In the present study, the frequency of dyspareunia increased with advance in age, with a highly statistically significant difference (P<0.001) between the three studied groups. Our findings conform with the findings of Avis 18 and Dennerstein et al.19.
Repetitive dyspareunia caused by vaginal dryness represents a sexual problem for women and can lead to a lack of arousal, an inability to achieve orgasm, and a loss of sexual desire. This situation may end up with women avoiding all sexual activities 20.
When participants were asked to compare their sexuality at the time of the study to what they had a decade ago, most of them thought that they were better 10 years ago. The highest percentage of those admitting a deterioration of sexual functioning belonged to the oldest group. This does not necessarily mean that older women are sexually inactive, as 81.7% of the women in the older age group reported having coitus once or less per month, and only 38.3% of them were unable to reach orgasm. In discussing their results, Lindau et al.13 stated that ‘The prevalence of sexual activity declines with age, yet a substantial number of men and women engage in vaginal intercourse, oral sex, and masturbation even in the eighth and ninth decades of life’.
A survey of 27 500 men and women aged 40–80 years in 29 countries 21 also showed that women were more likely than men to rate sex as an unimportant part of life and to report a lack of pleasure with sex.
We cannot deny the role played by sociocultural negative attitudes towards women’s sexuality and sexuality at older age. Nevertheless, a logical reason for the decreasing sexual activity in women in the present sample is the occurrence of sexual dysfunctions in the husbands. The frequency of sexual dysfunctions in the husbands in group I was 20.4%, which increased to 30.7% in group II, and then nearly doubled (57.4%) in the third group. Kaiser 22 indicated that partner-related issues seemed to be most closely related to the decreasing sexual function in women. Lack of a partner, partner’s health problems, or performance issues, such as erectile dysfunction, are causally linked to women’s sexual dysfunction.
Longitudinal studies also show that partner factors play an important role in determining the frequency of sexual activities and desire over time 23–25.
Aging affected female sexuality negatively in our sample of Egyptian women. There was a decrease in the frequency of intercourse, the frequency of unprovoked desire, and the ability to obtain vaginal lubrication. It was found that the frequency of dyspareunia increases, whereas the overall satisfaction with the sexual life decreases with age.
Conflicts of interest
There are no conflicts of interest.
2. Hayes R, Dennerstein L. The impact of aging on sexual function and sexual dysfunction in women: a review of population-based studies. J Sex Med 2005; 2:317–330.
3. Potter JE. A 60-year-old woman with sexual difficulties. JAMA 2007; 297:620–633.
4. Nusbaum MR, Helton MR, Ray N. The changing nature of women’s sexual health concerns through the midlife years. Maturitas 2004; 49:283–291.
5. Greendale GA, Hogan P, Shumaker S. Sexual functioning in postmenopausal women: the postmenopausal estrogen/progestin interventions (PEPI) trial. J Women’s Health 1996; 5:445–448.
6. Masters WH, Johnson VE. Human sexual response: the ageing female Boston, MA: Little, Brown and Company; 1966.
7. Chervenak JL. Reproductive aging, sexuality and symptoms. Semin Reprod Med 2010; 28:380–387.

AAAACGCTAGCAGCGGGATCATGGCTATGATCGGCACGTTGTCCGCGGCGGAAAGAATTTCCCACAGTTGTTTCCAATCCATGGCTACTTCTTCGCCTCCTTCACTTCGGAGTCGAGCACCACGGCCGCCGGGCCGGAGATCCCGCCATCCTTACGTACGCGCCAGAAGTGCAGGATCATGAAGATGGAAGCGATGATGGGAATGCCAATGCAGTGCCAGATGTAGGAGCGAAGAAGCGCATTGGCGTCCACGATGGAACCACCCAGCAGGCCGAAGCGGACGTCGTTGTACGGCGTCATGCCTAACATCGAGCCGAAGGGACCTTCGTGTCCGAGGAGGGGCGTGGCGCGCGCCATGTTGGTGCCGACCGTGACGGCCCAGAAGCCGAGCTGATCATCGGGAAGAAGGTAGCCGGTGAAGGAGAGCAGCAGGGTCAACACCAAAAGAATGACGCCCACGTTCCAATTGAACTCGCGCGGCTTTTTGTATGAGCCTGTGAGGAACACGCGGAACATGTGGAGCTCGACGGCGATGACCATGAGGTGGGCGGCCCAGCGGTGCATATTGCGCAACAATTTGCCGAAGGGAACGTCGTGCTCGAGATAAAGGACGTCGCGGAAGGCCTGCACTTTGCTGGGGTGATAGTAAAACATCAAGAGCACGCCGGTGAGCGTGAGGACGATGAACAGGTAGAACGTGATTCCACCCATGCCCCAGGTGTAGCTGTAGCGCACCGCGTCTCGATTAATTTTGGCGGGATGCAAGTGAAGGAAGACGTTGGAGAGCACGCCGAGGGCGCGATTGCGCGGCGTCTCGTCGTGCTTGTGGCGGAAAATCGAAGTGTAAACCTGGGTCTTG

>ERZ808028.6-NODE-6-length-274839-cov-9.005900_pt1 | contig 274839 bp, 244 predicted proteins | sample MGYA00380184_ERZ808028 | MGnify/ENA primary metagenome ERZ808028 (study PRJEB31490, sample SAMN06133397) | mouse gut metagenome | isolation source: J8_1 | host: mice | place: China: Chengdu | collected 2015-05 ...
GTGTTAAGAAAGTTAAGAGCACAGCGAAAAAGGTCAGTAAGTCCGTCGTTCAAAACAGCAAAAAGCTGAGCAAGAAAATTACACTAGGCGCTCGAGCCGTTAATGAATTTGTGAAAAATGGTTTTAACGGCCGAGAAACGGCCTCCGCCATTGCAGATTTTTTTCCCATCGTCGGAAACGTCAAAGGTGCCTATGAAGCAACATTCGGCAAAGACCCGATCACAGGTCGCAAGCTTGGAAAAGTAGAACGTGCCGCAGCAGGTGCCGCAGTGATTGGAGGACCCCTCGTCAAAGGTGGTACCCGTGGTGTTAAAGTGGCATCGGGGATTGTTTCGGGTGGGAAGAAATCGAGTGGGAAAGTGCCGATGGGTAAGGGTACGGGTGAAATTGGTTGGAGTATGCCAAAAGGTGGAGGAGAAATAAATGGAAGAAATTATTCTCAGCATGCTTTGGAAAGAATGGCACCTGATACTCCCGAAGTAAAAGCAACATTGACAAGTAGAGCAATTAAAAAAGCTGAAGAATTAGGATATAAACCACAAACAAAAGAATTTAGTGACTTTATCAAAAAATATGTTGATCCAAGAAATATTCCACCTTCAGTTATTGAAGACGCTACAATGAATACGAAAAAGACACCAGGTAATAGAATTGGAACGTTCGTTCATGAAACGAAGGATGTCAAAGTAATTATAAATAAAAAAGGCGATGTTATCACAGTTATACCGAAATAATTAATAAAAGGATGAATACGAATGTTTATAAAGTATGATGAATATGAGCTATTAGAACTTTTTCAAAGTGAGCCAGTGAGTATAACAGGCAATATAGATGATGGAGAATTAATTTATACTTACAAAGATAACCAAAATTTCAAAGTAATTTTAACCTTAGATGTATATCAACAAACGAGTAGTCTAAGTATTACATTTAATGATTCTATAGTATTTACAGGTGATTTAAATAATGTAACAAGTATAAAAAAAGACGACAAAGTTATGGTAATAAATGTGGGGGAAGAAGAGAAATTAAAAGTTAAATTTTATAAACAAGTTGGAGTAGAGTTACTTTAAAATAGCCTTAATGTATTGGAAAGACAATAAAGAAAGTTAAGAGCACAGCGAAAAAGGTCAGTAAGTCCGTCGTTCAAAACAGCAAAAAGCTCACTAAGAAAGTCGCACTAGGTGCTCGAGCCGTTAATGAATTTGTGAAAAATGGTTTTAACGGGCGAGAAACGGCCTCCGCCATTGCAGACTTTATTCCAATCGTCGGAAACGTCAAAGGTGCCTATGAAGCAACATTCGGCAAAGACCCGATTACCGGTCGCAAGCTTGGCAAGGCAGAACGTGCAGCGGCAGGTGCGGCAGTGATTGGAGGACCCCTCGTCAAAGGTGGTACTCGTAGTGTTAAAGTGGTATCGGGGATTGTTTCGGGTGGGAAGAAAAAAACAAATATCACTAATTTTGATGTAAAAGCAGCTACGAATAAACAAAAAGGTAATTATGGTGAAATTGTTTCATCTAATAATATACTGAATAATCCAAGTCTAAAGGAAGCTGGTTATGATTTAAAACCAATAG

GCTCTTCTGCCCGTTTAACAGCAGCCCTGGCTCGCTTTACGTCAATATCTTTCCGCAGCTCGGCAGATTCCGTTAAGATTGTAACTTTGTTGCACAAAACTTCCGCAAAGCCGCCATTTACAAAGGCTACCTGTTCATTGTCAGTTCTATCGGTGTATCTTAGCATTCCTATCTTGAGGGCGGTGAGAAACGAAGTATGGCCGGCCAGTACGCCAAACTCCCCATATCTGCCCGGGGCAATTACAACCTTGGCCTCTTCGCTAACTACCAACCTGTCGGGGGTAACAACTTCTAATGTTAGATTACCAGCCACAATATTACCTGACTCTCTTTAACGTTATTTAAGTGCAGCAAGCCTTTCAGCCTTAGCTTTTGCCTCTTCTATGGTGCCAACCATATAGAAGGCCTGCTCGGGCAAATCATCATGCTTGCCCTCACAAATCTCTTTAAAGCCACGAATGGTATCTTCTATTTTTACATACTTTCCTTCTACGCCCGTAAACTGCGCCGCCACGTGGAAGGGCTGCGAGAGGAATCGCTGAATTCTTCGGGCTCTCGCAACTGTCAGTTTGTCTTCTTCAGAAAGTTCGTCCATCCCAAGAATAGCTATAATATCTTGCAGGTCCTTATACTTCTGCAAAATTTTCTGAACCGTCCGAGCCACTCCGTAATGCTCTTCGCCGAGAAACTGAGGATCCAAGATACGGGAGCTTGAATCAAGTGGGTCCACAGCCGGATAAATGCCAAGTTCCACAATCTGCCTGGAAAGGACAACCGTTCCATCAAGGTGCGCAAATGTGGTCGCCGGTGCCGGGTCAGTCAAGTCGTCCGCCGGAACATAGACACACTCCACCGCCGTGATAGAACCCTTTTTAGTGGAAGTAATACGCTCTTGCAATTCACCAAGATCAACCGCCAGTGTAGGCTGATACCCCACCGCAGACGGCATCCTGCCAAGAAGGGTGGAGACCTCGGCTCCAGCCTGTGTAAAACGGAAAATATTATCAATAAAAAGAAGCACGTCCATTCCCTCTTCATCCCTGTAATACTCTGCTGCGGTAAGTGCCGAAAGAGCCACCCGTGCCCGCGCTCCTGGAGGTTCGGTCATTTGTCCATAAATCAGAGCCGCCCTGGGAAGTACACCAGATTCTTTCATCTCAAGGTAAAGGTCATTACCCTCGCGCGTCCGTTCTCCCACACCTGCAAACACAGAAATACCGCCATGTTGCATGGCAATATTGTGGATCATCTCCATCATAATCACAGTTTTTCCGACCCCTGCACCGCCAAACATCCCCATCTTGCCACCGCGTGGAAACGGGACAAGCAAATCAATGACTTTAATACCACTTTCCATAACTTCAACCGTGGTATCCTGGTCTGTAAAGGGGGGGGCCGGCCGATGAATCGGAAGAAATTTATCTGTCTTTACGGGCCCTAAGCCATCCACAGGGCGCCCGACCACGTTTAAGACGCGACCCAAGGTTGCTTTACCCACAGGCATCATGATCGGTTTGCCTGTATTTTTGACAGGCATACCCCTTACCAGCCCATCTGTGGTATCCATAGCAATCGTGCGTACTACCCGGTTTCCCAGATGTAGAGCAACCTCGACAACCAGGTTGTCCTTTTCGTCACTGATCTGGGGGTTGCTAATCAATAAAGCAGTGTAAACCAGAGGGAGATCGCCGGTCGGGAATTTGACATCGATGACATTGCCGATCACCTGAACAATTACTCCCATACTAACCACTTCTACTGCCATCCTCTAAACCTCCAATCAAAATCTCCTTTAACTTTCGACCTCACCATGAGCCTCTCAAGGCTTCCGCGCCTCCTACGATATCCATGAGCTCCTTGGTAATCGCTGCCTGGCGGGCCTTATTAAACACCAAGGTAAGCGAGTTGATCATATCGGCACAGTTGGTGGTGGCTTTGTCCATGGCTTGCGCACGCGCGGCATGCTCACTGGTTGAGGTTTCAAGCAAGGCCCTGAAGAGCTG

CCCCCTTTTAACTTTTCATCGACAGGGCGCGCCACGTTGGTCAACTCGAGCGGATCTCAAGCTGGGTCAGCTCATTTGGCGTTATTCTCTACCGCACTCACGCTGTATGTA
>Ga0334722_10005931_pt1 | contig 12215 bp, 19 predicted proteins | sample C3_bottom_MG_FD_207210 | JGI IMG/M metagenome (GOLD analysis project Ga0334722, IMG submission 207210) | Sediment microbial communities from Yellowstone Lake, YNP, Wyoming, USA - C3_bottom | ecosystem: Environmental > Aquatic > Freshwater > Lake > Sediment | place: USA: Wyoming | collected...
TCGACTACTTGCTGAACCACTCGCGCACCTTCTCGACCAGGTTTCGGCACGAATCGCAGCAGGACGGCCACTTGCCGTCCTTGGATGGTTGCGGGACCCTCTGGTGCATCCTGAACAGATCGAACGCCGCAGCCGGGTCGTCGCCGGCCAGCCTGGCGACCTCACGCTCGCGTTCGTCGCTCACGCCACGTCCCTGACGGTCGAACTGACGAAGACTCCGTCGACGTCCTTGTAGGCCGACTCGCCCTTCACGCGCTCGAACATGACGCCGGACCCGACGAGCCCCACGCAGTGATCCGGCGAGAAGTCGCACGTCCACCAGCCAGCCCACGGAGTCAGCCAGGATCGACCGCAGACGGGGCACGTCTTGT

8. Wylie KR, Wood A, McManus R. Sexuality and old age. Bundesgesundheitsblatt Health research 2013; 56:223–230.
10. Hidayet NM, Sharaf SA, Aref SR, Tawfik TA, Moubarak II. Correlates of age at natural menopause: a community-based study in Alexandria. East Mediterr Health J 1999; 5:307–319.
11. Bachmann GA. Influence of menopause on sexuality. Int J Fertil Menopausal Stud 1995; 401Suppl 116–22.
12. Barlow DH, Cardozo LD, Francis RM, Griffin M, Hart DM, Stephens E, Sturdee DW. Urogenital ageing and its effect on sexual health in older British women. Br J Obstet Gynaecol 1997; 104:87–91.
13. Lindau ST, Schumm LP, Laumann EO, Levinson W, O’Muircheartaigh CA, Waite LJ. A study of sexuality and health among older adults in the United States. N Engl J Med 2007; 357:762–774.
14. Hayes RD, Dennerstein L, Bennett CM, Koochaki PE, Leiblum SR, Graziottin A. Relationship between hypoactive sexual desire disorder and aging. Fertil Steril 2007; 87:107–112.
15. Bancroft J, Loftus J, Long JS. Distress about sex: a national survey of women in heterosexual relationships. Arch Sex Behav 2003; 32:193–208.
16. Lo SS, Kok WM. Sexuality of Chinese women around menopause. Maturitas 2013; 74:190–195.
17. Jaafarpour M, Khani A, Khajavikhan J, Suhrabi Z. Female sexual dysfunction: prevalence and risk factors. J Clin Diagn Res 2013; 7:2877–2880.
18. Avis NE. Sexual function and aging in men and women: community and population-based studies. J Gend Specif Med 2000; 3:37–41.
19. Dennerstein L, Alexander JL, Kotz K. The menopause and sexual functioning: a review of the population-based studies. Annu Rev Sex Res 2003; 14:64–82.
20. Seyisoglu HAtasu T. Menopause and sexual life. Menopause-treatment and cancer Istanbul, Turkey: Nobel Medical Publishing; 2001; 385–396.
21. Laumann EO, Paik A, Glasser DB, Kang JH, Wang T, Levinson B, et al.. A cross-national study of subjective sexual well-being among older women and men: findings from the Global Study of Sexual Attitudes and Behaviors. Arch Sex Behav 2006; 35:145–161.
22. Kaiser FE. Sexual function and the older woman. Clin Geriatr Med 2003; 19:463–472.
23. Hallstrom T, Samuelsson S. Changes in women’s sexual desire in middle life: the longitudinal study of women in Gothenburg. Arch Sex Behav 1990; 19:259–268.
24. Koster A, Garde K. Sexual desire and menopausal development. A prospective study of Danish women born in 1936. Maturitas 1993; 16:49–60.
25. Dennerstein L, Randolph J, Taffe J, Dudley E, Burger H. Hormones, mood, sexuality, and the menopausal transition. Fertil Steril 2002; 77:S42–S48.